The two-year project will help the recovery of threatened coral species and enhance coastal resilience.
MIAMI (April 27, 2017) — The University of Miami’s (UM) Rosenstiel School of Marine and Atmospheric Science announced today a two-year award from the National Oceanic and Atmospheric Administration (NOAA) to support cutting-edge research in coral conservation. The grant will support coral propagation and restoration efforts necessary to help with the recovery of threatened coral species and increased resilience of coastal communities in Florida’s Miami-Dade County.
This project is a collaboration between UM coral biologists Diego Lirman and Andrew Baker, NOAA’s Coastal Ecosystem Resiliency Program, Miami Science Barge, and the Phillip and Patricia Frost Museum of Science.
Healthy reefs shape coastlines and provide the first line of defense against weather hazards such as hurricanes. Coral reefs can reduce wave energy by up to 97 percent, thereby protecting low-lying coastlines from erosion and flooding, and by trapping sediments and limiting the need for costly beach renourishment projects.
“The need to enhance resilience through management action is crucial in urban-influenced ecosystems where human and natural stressors interact,” said UM Rosenstiel School Associate Professor Lirman, co-lead investigator of the project. “South Florida has been identified as a global hotspot for coastal urbanization, and the synergistic man-made stressors of habitat fragmentation, overfishing, and pollution, make it an ideal setting for this project.”
Rebuilding healthy and physically complex coral reefs has been shown to be a cost-efficient, natural way to enhance fisheries habitat, promote recreational diving, and buffer the threats of coastal hazards. Coral reef restoration as a natural restoration solution is considered to be two to five times cheaper than using artificial structures.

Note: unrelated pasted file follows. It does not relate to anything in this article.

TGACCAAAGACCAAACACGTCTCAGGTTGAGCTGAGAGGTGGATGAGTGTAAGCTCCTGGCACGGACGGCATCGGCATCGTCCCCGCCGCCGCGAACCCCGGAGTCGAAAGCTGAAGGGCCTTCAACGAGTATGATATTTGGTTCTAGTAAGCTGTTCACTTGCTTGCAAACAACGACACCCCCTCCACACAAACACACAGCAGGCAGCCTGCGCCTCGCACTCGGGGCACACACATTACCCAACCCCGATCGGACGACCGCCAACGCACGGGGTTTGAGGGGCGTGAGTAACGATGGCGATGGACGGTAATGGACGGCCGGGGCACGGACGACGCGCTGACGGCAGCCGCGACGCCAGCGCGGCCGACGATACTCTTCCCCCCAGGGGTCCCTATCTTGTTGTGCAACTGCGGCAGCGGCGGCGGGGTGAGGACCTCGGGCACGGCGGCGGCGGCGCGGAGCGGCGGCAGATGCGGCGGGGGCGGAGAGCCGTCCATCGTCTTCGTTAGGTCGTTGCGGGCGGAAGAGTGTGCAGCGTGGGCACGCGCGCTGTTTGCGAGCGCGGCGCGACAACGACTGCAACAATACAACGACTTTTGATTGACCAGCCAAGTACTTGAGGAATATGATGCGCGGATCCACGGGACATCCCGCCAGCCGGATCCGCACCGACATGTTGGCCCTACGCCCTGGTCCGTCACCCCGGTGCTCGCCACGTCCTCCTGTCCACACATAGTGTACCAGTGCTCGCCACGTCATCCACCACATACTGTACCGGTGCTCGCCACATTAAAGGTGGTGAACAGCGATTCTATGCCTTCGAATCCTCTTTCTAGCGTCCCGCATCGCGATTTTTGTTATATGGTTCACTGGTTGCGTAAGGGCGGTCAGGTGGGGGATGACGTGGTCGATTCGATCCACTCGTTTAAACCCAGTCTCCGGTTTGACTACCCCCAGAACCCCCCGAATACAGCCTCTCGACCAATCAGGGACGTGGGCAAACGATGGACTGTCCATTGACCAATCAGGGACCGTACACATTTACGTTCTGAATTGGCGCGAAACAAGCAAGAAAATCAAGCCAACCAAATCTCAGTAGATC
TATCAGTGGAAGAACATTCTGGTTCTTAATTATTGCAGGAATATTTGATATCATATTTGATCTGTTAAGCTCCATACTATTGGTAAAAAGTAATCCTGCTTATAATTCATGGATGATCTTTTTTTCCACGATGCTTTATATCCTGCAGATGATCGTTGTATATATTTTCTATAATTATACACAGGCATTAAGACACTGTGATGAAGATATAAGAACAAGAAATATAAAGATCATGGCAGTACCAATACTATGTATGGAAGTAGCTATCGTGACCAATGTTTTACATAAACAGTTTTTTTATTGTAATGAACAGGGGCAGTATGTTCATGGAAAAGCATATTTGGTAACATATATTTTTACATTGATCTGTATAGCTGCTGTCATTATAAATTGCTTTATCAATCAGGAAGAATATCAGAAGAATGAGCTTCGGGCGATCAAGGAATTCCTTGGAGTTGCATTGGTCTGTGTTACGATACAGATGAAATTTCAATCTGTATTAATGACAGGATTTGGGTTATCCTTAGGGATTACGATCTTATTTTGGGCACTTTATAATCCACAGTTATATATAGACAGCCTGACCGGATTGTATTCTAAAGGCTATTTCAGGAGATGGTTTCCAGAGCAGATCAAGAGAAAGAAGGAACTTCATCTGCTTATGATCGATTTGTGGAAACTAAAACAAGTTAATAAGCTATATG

“Restored reefs, unlike artificial structures, are self-building and self-repairing,” said UM Associate Professor Andrew Baker, co-lead investigator of the project for UM. “They are able to continue to accrete and grow after deployment, catch up to projected sea-level rise, and build long-term resilience to storms.”
During the project, the researchers will outplant nursery-raised staghorn corals onto nearshore reef habitats within Miami-Dade County, identify resilient coral genotypes able to survive the impacts of extreme temperature changes, and develop an outreach and education program to engage the public and coral reef conservation and restoration.
The research and restoration activities will be showcased through interactive public displays as part of the Frost Science Museum’s Inventor-in-Residence program, where the Baker lab will be running experiments in the museum’s Knight Learning Center to increase coral thermal tolerance. The public can get directly involved in restoration through the UM Rescue a Reef program, where citizen scientists will be able to plant nursery-grown corals onto depleted reefs alongside scientists.
Funding for the project consists of a NOAA grant #NA17NMF4630010, totaling $591,920 and non-federal funds of $264,700.
— Rosenstiel / Special to UM News